As part of her PhD project, Jenni McIntyre was given the opportunity to spend six weeks working with the Agricultural and Horticultural Development Board (AHDB), the CASE partner in her BBSRC studentship. Here she describes her industry placement at AHDB Beef and Lamb in Warwickshire.
Just south of Coventry, north of Stratford-upon-Avon and east of Kenilworth castle lies AHDB. It’s in the middle of an old agricultural showground, which is being converted into a centre for agricultural excellence. The AHDB receive levy money from farmers and processors and they use this money to conduct relevant research; based in labs, literature searches and on farm trials from which they obtain up-to-date information for the farmer and feed this back to the farming community, processors, retailers and consumers. AHDB also invest heavily in marketing, trade development, market intelligence and knowledge exchange with the industry. The government works with AHDB to form policy and will ask them for advice on various issues, including topics as diverse as ammonia emissions in pig slurry, antibiotic use in farm animals and BREXIT.
Genetic improvement is always helpful and here at AHDB they have a Signet team, responsible for generating Estimated Breeding Values (EBVs) in UK sheep. Sam Boon, Manager of Signet, and Emma Steele, a breeding consultant, have been working with Lleyn breeders to develop EBVs for faecal egg counts and IgA saliva levels. IgA is key in immunity against various strongyle parasites and can be specific to individual species. With the help of Dr Karen Fairlie-Clarke in Glasgow, the Lleyn farmers have been providing thousands of samples of saliva in the hope of generating EBVs for Teladorsagia circumcincta resistance. Recently Sam and Emma have begun asking the farmers to send samples to Glasgow to speciate the strongyles present in the faeces. I was able to take part in a Lleyn breeders meeting at a cattle market in Worcestershire, where I explained what constituted a strongyle faecal egg count and why it was important to speciate to help correlate their strongyle faecal egg count EBV with their IgA EBV. The farmers were all really engaged, interrupting us repeatedly to ask questions and we had a lively and interesting discussion over lunch on all aspects of worms, breeding and business related genetics. Emma and Sam, with Liz Genever, are also working towards EBVs for the common terminal sires – using CT scanning to assess muscle and fat yields of the carcases of live sheep!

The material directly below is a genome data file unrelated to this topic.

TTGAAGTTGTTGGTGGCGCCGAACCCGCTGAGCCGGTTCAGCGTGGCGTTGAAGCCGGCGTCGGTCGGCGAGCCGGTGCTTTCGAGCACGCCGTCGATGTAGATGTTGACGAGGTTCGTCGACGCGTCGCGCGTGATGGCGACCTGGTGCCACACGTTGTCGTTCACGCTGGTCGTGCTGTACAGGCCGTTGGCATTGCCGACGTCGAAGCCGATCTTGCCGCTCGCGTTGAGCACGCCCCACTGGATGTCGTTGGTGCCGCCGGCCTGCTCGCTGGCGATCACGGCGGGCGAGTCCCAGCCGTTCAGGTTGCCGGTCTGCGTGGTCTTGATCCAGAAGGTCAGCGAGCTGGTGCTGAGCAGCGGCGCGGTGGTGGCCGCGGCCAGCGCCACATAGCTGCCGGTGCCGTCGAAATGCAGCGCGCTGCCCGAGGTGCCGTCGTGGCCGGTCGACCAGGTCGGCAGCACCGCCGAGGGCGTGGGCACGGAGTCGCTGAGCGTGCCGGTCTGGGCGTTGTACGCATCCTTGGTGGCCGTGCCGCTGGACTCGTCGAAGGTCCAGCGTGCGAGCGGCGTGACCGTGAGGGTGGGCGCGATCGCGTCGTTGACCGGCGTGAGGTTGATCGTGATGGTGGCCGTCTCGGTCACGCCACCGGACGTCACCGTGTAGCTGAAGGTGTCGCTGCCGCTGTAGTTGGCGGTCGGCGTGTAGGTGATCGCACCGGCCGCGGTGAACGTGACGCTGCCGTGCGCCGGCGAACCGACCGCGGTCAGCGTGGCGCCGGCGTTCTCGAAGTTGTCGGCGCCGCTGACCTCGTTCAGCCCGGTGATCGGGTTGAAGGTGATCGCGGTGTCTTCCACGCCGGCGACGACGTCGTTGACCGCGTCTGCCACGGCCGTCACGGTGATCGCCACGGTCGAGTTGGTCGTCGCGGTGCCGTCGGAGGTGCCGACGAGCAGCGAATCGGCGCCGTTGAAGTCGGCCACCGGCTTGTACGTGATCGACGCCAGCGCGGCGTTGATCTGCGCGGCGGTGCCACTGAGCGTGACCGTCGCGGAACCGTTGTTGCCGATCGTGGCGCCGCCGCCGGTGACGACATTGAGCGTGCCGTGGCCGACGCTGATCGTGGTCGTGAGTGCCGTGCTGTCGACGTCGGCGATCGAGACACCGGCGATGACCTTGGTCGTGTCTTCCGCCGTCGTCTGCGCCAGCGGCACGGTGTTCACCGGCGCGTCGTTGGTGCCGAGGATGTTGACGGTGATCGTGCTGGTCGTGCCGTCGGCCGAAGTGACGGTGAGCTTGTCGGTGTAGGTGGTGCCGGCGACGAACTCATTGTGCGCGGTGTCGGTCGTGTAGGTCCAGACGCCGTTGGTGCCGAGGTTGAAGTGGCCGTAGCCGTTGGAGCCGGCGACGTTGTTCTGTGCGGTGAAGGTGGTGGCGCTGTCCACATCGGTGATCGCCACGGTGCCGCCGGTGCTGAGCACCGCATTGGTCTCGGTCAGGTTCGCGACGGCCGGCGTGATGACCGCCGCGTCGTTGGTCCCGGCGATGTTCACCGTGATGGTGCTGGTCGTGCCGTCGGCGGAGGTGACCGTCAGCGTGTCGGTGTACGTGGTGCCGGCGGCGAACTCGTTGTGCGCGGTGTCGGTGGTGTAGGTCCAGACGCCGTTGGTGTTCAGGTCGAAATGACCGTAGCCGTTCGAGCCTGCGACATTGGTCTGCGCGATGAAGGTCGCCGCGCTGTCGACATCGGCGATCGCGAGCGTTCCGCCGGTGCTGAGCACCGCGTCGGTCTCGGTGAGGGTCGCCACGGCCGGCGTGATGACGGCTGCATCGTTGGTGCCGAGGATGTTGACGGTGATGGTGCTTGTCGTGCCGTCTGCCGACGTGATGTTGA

COWS (Control of Worms Sustainably) in cattle are updating their website. COWS is staffed by volunteers from various agencies and universities, so this can take a while as those involved are doing the work in their free time. I was given the task of cataloguing the material on the present website so that it can be appropriately transferred to the new one, which is being built by a design company who know a lot about websites but little about cattle parasites. There is a wealth of material available – from a technical manual covering all applicable parasites (liver fluke, GIT worms, lungworm, rumen fluke and external parasites) and how to manage them as a mixed group of diseases, to farmer leaflets with quick, distilled information and imaginative cartoons.
But what else did I get up to while I’ve been here? I can recommend both Kenilworth Castle, a partly ruined home of Robert Dudley, who once created a vast mere and exquisite pleasure gardens for Queen Elizabeth I. Also Charlecote Lucy, a beautiful National Trust property surrounded by gardens and a vast deer park. It was the first place in the UK to farm Jacob sheep and has some fantastic walks both in and around the grounds.